22nd.—I have had several letters from Arthur already. They are not long, but passing sweet, and just like himself, full of ardent affection, and playful lively humour; but there is always a 'but' in this imperfect world, and I do wish he would sometimes be serious. I cannot get him to write or speak in real, solid earnest. I don't much mind it now, but if it be always so, what shall I do with the serious part of myself?


Feb. 18, 1822.—Early this morning Arthur mounted his hunter and set off in high glee to meet the — hounds. He will be away all day, and so I will amuse myself with my neglected diary, if I can give that name to such an irregular composition. It is exactly four months since I opened it last.

I am married now, and settled down as Mrs. Huntingdon of Grassdale Manor. I have had eight weeks' experience of matrimony. And do I regret the step I have taken? No, though I must confess, in my secret heart, that Arthur is not what I thought him at first, and if I had known him in the beginning as thoroughly as I do now, I probably never should have loved him, and if I loved him first, and then made the discovery, I fear I should have thought it my duty not to have married him. To be sure I might have known him, for every one was willing enough to tell me about him, and he himself was no accomplished hypocrite, but I was wilfully blind; and now, instead of regretting that I did not discern his full character before I was indissolubly bound to him, I am glad, for it has saved me a great deal of battling with my conscience, and a great deal of consequent trouble and pain; and, whatever I ought to have done, my duty now is plainly to love him and to cleave to him, and this just tallies with my inclination.

He is very fond of me, almost too fond. I could do with less caressing and more rationality. I should like to be less of a pet and more of a friend, if I might choose; but I won't complain of that: I am only afraid his affection loses in depth where it gains in ardour. I sometimes liken it to a fire of dry twigs and branches compared with one of solid coal, very bright and hot; but if it should burn itself out and leave nothing but ashes behind, what shall I do? But it won't, it sha'n't, I am determined; and surely I have power to keep it alive. So let me dismiss that thought at once. But Arthur is selfish; I am constrained to acknowledge that; and, indeed, the admission gives me less pain than might be expected, for, since I love him so much, I can easily forgive him for loving himself: he likes to be pleased, and it is my delight to please him; and when I regret this tendency of his, it is for his own sake, not for mine.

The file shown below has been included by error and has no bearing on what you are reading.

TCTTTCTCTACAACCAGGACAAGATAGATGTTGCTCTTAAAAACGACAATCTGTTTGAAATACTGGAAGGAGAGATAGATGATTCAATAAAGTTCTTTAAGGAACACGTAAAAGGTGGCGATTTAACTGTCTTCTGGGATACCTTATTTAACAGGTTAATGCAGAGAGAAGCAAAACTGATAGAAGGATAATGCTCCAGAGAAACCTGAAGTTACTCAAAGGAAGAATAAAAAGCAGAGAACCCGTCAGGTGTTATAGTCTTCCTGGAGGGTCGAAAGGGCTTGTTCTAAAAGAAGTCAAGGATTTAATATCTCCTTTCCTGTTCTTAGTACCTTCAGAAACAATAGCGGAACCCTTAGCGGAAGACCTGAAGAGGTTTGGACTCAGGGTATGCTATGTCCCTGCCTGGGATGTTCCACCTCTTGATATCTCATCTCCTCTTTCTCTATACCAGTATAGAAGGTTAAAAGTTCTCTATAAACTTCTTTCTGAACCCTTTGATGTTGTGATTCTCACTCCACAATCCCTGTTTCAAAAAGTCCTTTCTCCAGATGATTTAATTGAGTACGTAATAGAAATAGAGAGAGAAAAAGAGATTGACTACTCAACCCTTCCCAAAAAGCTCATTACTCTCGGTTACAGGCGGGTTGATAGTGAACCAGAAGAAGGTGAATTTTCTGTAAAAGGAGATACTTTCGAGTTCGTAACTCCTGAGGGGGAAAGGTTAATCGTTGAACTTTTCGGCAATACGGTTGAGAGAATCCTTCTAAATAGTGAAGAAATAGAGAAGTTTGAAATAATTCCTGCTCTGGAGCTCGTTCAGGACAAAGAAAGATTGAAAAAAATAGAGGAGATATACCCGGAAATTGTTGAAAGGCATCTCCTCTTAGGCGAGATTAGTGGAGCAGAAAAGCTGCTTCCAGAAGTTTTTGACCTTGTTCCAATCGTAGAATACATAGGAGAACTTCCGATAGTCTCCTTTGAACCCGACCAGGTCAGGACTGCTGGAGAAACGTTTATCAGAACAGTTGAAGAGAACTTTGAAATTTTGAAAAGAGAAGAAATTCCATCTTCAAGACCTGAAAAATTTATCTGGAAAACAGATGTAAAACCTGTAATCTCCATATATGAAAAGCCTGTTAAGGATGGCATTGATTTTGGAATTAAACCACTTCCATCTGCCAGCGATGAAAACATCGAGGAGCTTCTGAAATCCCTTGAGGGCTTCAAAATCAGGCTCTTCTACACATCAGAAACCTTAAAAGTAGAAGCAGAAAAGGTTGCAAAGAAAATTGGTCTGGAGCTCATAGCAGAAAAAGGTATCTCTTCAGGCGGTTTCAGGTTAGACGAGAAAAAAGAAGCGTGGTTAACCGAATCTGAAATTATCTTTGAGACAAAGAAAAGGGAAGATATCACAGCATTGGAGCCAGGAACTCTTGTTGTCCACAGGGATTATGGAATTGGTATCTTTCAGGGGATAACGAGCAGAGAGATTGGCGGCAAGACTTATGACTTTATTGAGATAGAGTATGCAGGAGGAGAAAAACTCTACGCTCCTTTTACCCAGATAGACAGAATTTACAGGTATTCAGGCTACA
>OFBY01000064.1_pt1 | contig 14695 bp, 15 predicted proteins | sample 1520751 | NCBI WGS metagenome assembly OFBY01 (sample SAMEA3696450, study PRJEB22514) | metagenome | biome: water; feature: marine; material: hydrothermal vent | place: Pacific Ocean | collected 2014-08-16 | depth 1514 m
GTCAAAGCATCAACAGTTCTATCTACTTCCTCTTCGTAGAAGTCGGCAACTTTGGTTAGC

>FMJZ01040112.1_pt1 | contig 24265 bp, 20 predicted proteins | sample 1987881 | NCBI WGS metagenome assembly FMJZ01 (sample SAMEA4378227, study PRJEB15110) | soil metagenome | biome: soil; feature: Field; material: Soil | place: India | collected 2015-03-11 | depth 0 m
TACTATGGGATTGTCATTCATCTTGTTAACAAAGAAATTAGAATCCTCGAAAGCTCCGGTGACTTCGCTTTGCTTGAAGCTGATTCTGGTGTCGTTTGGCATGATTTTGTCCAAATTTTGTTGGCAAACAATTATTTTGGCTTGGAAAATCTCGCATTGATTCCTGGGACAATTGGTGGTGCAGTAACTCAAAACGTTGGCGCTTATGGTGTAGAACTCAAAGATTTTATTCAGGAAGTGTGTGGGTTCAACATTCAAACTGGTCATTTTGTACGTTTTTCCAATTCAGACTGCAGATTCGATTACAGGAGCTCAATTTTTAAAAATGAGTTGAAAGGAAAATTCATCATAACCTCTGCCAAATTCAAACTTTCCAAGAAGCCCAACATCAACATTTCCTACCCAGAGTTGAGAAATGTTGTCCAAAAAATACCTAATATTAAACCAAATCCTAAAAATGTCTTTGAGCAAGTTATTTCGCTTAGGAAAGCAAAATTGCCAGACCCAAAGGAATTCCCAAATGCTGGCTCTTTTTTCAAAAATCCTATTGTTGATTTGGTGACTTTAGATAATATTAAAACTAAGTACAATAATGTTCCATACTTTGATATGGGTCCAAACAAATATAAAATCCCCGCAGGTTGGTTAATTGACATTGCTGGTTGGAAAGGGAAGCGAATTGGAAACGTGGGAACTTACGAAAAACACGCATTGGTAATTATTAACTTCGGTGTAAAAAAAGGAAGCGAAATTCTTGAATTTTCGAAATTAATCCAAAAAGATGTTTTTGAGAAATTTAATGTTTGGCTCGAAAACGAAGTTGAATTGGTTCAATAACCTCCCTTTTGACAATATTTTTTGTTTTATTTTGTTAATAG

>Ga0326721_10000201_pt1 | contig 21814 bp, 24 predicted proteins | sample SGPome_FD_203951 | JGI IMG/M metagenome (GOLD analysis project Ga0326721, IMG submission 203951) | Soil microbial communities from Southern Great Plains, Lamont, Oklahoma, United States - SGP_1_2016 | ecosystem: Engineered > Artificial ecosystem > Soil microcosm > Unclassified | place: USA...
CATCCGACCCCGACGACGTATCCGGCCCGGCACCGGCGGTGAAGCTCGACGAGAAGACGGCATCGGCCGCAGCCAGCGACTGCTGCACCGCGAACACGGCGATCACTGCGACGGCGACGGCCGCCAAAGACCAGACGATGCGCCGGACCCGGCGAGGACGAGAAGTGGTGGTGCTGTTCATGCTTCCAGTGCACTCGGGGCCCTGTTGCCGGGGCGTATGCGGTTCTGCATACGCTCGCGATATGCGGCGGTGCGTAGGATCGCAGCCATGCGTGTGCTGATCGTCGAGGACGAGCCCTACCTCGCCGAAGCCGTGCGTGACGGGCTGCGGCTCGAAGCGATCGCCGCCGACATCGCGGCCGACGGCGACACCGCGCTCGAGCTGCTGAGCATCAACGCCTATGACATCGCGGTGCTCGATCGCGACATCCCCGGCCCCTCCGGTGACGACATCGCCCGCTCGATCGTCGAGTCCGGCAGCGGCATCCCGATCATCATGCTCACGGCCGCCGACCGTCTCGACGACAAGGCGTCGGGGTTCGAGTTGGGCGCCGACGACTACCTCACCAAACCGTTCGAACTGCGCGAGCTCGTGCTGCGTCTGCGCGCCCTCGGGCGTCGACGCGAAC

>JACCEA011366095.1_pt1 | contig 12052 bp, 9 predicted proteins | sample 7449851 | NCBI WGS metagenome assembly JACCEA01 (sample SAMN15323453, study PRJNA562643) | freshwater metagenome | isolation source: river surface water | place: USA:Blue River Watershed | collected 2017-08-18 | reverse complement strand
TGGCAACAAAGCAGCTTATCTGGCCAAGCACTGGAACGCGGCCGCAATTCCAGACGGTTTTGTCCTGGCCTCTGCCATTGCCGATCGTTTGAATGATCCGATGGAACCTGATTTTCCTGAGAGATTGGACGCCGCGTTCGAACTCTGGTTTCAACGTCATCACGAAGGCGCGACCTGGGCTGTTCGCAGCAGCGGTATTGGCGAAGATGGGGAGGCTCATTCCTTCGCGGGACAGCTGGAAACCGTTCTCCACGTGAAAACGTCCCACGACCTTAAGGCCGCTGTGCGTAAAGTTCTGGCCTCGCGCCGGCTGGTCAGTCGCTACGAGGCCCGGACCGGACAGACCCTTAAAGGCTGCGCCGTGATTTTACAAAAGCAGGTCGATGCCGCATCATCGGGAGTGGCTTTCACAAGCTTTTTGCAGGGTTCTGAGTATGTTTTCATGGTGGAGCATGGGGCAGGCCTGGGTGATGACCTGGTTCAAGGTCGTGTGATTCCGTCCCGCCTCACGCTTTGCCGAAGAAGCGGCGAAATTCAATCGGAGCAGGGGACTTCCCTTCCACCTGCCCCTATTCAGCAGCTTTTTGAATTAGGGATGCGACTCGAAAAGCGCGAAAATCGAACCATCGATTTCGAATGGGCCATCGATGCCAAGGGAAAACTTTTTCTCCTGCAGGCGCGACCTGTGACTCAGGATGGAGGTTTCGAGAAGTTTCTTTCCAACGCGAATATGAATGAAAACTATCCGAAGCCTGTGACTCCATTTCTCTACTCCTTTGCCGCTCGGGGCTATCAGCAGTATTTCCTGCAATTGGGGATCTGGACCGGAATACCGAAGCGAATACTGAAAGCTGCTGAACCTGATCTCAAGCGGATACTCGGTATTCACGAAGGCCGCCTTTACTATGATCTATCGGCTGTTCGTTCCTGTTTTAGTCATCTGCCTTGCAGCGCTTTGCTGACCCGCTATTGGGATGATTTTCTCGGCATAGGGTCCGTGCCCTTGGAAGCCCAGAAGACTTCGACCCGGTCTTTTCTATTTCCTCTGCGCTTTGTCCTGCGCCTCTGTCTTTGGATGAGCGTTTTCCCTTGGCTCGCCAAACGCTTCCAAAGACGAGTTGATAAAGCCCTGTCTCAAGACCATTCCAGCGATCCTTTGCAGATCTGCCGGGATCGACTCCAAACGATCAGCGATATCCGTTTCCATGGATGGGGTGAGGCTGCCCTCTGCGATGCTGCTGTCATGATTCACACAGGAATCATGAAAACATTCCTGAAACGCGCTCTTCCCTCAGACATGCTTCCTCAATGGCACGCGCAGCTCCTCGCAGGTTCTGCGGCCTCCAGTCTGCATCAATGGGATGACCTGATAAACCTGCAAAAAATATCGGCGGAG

The first instance he gave was on the occasion of our bridal tour. He wanted to hurry it over, for all the continental scenes were already familiar to him: many had lost their interest in his eyes, and others had never had anything to lose. The consequence was, that after a flying transit through part of France and part of Italy, I came back nearly as ignorant as I went, having made no acquaintance with persons and manners, and very little with things, my head swarming with a motley confusion of objects and scenes; some, it is true, leaving a deeper and more pleasing impression than others, but these embittered by the recollection that my emotions had not been shared by my companion, but that, on the contrary, when I had expressed a particular interest in anything that I saw or desired to see, it had been displeasing to him, inasmuch as it proved that I could take delight in anything disconnected with himself.

[Picture: Blake Hall—The Approach (Grassdale Manor)]